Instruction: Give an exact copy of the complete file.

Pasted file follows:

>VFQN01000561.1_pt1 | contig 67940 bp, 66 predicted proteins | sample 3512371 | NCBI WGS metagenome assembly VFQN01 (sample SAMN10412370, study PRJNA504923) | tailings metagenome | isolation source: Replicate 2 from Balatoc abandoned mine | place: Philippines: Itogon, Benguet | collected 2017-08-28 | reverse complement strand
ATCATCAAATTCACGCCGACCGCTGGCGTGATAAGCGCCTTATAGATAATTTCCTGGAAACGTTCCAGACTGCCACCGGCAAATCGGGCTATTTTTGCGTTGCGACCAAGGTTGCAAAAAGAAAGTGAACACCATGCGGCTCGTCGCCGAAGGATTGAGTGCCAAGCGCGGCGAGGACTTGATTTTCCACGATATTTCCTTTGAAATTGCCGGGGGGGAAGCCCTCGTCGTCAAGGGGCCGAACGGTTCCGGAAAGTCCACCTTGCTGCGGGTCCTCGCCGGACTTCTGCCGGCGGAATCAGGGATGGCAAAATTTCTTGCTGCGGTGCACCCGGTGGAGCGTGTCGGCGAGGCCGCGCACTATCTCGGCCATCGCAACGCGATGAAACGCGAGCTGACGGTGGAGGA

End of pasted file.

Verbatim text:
>VFQN01000561.1_pt1 | contig 67940 bp, 66 predicted proteins | sample 3512371 | NCBI WGS metagenome assembly VFQN01 (sample SAMN10412370, study PRJNA504923) | tailings metagenome | isolation source: Replicate 2 from Balatoc abandoned mine | place: Philippines: Itogon, Benguet | collected 2017-08-28 | reverse complement strand
ATCATCAAATTCACGCCGACCGCTGGCGTGATAAGCGCCTTATAGATAATTTCCTGGAAACGTTCCAGACTGCCACCGGCAAATCGGGCTATTTTTGCGTTGCGACCAAGGTTGCAAAAAGAAAGTGAACACCATGCGGCTCGTCGCCGAAGGATTGAGTGCCAAGCGCGGCGAGGACTTGATTTTCCACGATATTTCCTTTGAAATTGCCGGGGGGGAAGCCCTCGTCGTCAAGGGGCCGAACGGTTCCGGAAAGTCCACCTTGCTGCGGGTCCTCGCCGGACTTCTGCCGGCGGAATCAGGGATGGCAAAATTTCTTGCTGCGGTGCACCCGGTGGAGCGTGTCGGCGAGGCCGCGCACTATCTCGGCCATCGCAACGCGATGAAACGCGAGCTGACGGTGGAGGA